For the Yoruba to appreciate the challenges facing them and fashion out how to surmount them, they must recognize the depth of damage the race has gone through.
Let us begin with the hierarchy of money and money worship. Let us resolve from here and now that our forefathers did not regard money or material wealth beyond the fifth position they put it.
The United States, a country in North America basterdized our social and economic fabric of communalism and substituted it with the selfish, soulless and egocentric culture of ‘me me me’ and crass capitalism which places the worship of money and materialism above all else.
Religion has been the worst hit. The British basterdized our religion and spirituality. They came with a most illogical concept that tells you to confess your sin, however heinous, to some pastor, and pronto! You are forgiven because some one has paid for an offence that may be committed 5000 years from now!
They labelled Yoruba religious beliefs as paganism. There is nothing like ‘egbe okunkun’ because secret does not translate to darkness.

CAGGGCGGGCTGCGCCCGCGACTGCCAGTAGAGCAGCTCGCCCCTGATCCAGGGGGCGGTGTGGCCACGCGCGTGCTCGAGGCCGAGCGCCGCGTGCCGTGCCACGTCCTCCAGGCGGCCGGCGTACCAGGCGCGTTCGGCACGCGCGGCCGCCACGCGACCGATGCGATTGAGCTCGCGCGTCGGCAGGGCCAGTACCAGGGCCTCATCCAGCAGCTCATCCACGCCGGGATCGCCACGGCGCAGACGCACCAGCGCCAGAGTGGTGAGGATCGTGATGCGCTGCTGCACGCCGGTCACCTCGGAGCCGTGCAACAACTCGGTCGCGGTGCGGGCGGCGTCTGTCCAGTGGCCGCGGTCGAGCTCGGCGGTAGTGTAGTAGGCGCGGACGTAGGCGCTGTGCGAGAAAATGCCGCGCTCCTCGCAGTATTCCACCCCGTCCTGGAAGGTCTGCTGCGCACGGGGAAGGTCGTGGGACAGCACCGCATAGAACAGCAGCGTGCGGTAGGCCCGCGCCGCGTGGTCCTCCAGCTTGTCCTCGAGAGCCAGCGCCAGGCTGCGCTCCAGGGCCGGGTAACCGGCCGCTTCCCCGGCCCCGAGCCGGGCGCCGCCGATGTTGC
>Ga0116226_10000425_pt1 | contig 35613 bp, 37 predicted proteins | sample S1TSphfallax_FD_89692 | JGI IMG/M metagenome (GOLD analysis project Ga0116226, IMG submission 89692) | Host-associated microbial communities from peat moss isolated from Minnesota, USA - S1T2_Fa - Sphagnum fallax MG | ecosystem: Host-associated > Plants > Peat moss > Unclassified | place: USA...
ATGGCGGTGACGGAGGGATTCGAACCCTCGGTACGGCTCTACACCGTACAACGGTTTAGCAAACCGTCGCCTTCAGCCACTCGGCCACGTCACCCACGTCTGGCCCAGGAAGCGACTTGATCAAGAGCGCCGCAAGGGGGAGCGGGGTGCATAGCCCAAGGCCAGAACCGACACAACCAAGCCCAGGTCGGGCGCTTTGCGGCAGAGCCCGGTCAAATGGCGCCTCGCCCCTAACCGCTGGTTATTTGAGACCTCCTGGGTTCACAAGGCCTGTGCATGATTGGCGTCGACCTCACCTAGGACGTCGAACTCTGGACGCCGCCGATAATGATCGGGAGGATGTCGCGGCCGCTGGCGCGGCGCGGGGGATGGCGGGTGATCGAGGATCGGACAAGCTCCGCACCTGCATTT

What dereliction and derision of our sacred religious values, concepts and practices caused us are incalculable. Just too horrendous and humongous to enumerate here in a brief paper such as this. [The Egbeleke example. The Malaysian convict on death row. The Telebolt, and the Telecommand. And many more examples!]
In our political structure, and at all levels, in every hamlet, village and town, our women were involved in every segment of governmental structure. Of the thirty-eight rulers in Ilesha before Owa Agunlejika, “Five Obas had been women” the last of them being Yeeyori, the eighteenth Owa of Ijeshaland [see Robert Smith, The Kingdoms of the Yoruba, page 60]. Women were also known to be involved in all wars-both as Calvary or Infantry. But when Europe and North America forced their political systems down our throats, we were inheriting systems from a people who, for centuries, did not allow franchise to their own womenfolk.